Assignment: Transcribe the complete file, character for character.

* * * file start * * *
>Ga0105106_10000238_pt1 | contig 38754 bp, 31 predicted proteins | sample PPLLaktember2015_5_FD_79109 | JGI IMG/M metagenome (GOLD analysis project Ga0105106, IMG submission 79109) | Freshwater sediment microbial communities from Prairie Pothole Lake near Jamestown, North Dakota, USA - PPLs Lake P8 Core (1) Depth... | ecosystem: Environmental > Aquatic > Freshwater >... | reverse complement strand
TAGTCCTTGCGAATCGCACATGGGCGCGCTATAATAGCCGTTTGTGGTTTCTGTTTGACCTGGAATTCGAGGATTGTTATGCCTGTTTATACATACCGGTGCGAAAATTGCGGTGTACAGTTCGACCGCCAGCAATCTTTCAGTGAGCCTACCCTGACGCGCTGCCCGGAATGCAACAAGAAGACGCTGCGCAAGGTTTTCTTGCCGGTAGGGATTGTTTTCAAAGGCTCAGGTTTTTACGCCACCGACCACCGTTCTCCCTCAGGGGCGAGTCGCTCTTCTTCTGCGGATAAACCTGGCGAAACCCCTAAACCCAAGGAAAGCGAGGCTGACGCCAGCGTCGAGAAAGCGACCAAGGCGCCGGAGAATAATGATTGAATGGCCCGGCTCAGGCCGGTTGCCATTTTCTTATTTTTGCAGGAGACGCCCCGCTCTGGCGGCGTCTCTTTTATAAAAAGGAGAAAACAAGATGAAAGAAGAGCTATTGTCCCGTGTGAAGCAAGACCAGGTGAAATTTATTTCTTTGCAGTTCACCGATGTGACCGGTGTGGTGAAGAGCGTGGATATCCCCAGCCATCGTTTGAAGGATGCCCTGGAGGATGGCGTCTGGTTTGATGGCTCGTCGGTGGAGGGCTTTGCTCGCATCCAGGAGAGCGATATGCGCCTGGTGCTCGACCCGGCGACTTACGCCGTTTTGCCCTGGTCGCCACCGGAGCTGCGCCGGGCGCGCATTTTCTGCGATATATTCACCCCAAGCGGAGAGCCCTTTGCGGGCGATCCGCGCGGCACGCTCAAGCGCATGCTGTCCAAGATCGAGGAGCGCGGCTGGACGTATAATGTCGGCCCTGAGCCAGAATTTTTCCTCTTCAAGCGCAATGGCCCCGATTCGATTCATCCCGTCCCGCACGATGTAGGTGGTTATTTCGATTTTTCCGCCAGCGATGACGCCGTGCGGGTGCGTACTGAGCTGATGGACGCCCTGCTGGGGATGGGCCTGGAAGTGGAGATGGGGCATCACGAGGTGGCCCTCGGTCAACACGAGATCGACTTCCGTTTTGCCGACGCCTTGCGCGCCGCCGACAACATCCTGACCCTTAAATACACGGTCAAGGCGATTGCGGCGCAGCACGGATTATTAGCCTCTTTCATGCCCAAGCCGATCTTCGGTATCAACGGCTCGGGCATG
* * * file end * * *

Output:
>Ga0105106_10000238_pt1 | contig 38754 bp, 31 predicted proteins | sample PPLLaktember2015_5_FD_79109 | JGI IMG/M metagenome (GOLD analysis project Ga0105106, IMG submission 79109) | Freshwater sediment microbial communities from Prairie Pothole Lake near Jamestown, North Dakota, USA - PPLs Lake P8 Core (1) Depth... | ecosystem: Environmental > Aquatic > Freshwater >... | reverse complement strand
TAGTCCTTGCGAATCGCACATGGGCGCGCTATAATAGCCGTTTGTGGTTTCTGTTTGACCTGGAATTCGAGGATTGTTATGCCTGTTTATACATACCGGTGCGAAAATTGCGGTGTACAGTTCGACCGCCAGCAATCTTTCAGTGAGCCTACCCTGACGCGCTGCCCGGAATGCAACAAGAAGACGCTGCGCAAGGTTTTCTTGCCGGTAGGGATTGTTTTCAAAGGCTCAGGTTTTTACGCCACCGACCACCGTTCTCCCTCAGGGGCGAGTCGCTCTTCTTCTGCGGATAAACCTGGCGAAACCCCTAAACCCAAGGAAAGCGAGGCTGACGCCAGCGTCGAGAAAGCGACCAAGGCGCCGGAGAATAATGATTGAATGGCCCGGCTCAGGCCGGTTGCCATTTTCTTATTTTTGCAGGAGACGCCCCGCTCTGGCGGCGTCTCTTTTATAAAAAGGAGAAAACAAGATGAAAGAAGAGCTATTGTCCCGTGTGAAGCAAGACCAGGTGAAATTTATTTCTTTGCAGTTCACCGATGTGACCGGTGTGGTGAAGAGCGTGGATATCCCCAGCCATCGTTTGAAGGATGCCCTGGAGGATGGCGTCTGGTTTGATGGCTCGTCGGTGGAGGGCTTTGCTCGCATCCAGGAGAGCGATATGCGCCTGGTGCTCGACCCGGCGACTTACGCCGTTTTGCCCTGGTCGCCACCGGAGCTGCGCCGGGCGCGCATTTTCTGCGATATATTCACCCCAAGCGGAGAGCCCTTTGCGGGCGATCCGCGCGGCACGCTCAAGCGCATGCTGTCCAAGATCGAGGAGCGCGGCTGGACGTATAATGTCGGCCCTGAGCCAGAATTTTTCCTCTTCAAGCGCAATGGCCCCGATTCGATTCATCCCGTCCCGCACGATGTAGGTGGTTATTTCGATTTTTCCGCCAGCGATGACGCCGTGCGGGTGCGTACTGAGCTGATGGACGCCCTGCTGGGGATGGGCCTGGAAGTGGAGATGGGGCATCACGAGGTGGCCCTCGGTCAACACGAGATCGACTTCCGTTTTGCCGACGCCTTGCGCGCCGCCGACAACATCCTGACCCTTAAATACACGGTCAAGGCGATTGCGGCGCAGCACGGATTATTAGCCTCTTTCATGCCCAAGCCGATCTTCGGTATCAACGGCTCGGGCATG